REPORT OF SENATOR FRANCISCO
COMMUNICATION OF UNITED KINGDOM OF 27 FEBRUARY
The following are the specific provisions of the General Assembly resolution of 29 November 1947 regarding militia:
designation of cantonment areas; recruiting; training; equipping; and establishment of cadres, he said that his own personal view was that his government will not likely agree to any of those four preparatory steps for the formation of a militia, and that he would refer the question to London for a definite answer. According to the communication of Mr. Cooke of 27 February, the answer of the United Kingdom to said question to the following:
As to what those preliminary steps are, the communication does not say.
“As far as we are concerned they are merely left behind.” (p.6, Verbatim Record)
Mr. Smith said, “They will be left with the successor authority, and that, of course, means the Commission”.
Mr. Cooke added, “1 think you could safely say that the government of Palestine would certainly not hand over the arms with any other authority...they will merely leave it there” (p.7, ibid).
Mr. Smith made this clarification, “As you know, the plan at the moment is that the Commission should arrive in Palestine two weeks in advance me the date of termination. One of the questions to be negotiated between the Commission and the Palestine Administration during that two weeks would be the taking over of the Commission or its representatives of these stores and equipment”. (P.8, Verbatim record)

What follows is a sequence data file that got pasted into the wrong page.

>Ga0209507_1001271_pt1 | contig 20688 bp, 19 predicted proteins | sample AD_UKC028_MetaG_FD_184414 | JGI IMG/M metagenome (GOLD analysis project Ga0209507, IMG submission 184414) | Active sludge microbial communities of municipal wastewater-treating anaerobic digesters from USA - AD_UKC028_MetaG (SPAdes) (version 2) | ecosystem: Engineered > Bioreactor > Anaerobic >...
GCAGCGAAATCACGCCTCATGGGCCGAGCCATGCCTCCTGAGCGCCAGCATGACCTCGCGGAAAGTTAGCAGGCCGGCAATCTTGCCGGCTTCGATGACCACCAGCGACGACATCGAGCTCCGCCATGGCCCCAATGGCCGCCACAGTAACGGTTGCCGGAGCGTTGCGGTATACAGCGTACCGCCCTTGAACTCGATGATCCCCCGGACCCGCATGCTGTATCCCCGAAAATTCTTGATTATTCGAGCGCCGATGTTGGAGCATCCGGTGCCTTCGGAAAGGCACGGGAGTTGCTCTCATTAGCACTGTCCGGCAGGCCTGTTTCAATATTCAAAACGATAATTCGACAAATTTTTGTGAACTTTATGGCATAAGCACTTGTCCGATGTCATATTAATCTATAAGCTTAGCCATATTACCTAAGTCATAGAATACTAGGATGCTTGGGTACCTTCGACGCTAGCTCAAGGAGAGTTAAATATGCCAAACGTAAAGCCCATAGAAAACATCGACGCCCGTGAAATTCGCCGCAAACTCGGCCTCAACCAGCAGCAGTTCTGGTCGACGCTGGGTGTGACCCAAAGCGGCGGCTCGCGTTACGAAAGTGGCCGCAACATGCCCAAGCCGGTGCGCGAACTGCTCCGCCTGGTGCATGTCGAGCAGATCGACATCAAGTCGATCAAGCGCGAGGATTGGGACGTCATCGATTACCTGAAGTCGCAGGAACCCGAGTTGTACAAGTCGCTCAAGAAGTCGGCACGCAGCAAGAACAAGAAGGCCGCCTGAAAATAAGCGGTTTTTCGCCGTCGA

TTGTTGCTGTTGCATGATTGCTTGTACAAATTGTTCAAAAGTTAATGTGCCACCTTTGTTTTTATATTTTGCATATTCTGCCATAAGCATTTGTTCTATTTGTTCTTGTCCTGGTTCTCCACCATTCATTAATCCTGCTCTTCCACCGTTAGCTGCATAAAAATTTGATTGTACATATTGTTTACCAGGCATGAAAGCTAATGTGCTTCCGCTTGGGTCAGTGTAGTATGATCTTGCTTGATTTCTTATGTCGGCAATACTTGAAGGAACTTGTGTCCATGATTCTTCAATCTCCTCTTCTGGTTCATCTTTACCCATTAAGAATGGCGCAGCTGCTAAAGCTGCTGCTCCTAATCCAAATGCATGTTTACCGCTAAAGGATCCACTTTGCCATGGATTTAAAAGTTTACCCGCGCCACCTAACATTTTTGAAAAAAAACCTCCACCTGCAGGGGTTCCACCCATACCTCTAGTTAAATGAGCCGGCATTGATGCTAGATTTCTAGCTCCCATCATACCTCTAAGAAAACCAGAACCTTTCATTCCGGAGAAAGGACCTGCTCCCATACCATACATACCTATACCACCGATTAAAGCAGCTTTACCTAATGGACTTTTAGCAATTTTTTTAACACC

When Mr. Cooke was asked whether the Mandatory Power would be willing to deliver to the Commission the keys of the stores instead of leaving them in the keyhole, Mr. Smith answered “I think the answer is yes”.
Mr. Falla said: “We would have to take instructions from London on that”.
Mr. Cooke added: “We would have to take instructions on the circumstances and in particular on the point raised here as to the date”.
In the Communication of the United Kingdom delegation of 27 February we find the following statement:
“Would the Mandatory Power allow the Commission to build up a stock of arms and equipment in Palestine to be stored under seal until termination of the Mandate?”
Mr. Cooke’s answer was, “I am afraid it would certainly require reference to London”. (P.5)
In the communication of 27 February, the following appears to be the answer to that question:
“(d) As regards the similar question which was raised in respect of a Police Force for Jerusalem to be recruited outside Palestine, it is presumed that the Commission will concert arrangements for a Security Force for Jerusalem with the Trusteeship Council, since it is upon the Governor that the responsibility under the Plan of recruiting such an International Police Force to assist in maintaining law and order in the City fails.”‘(p.2, ibid)
Mr. Cooke: “...The Mandatory Power does not consider itself in any way responsible for maintenance of security after the date of termination of the Mandate, except insofar as the General Officer Commanding will have certain powers which, as you know, will be brought to the notice of the Commission as soon as we have received them from London, but which will, so far as I understand it, limit his functions to those steps which he may find necessary to take in order to facilitate the withdrawal of the British forces.” (p.2)
“3. The Mandatory Power, as has already been stated, will take whatever steps may be possible in regard to the protection of the Commission during the overlap period up till 15 May.”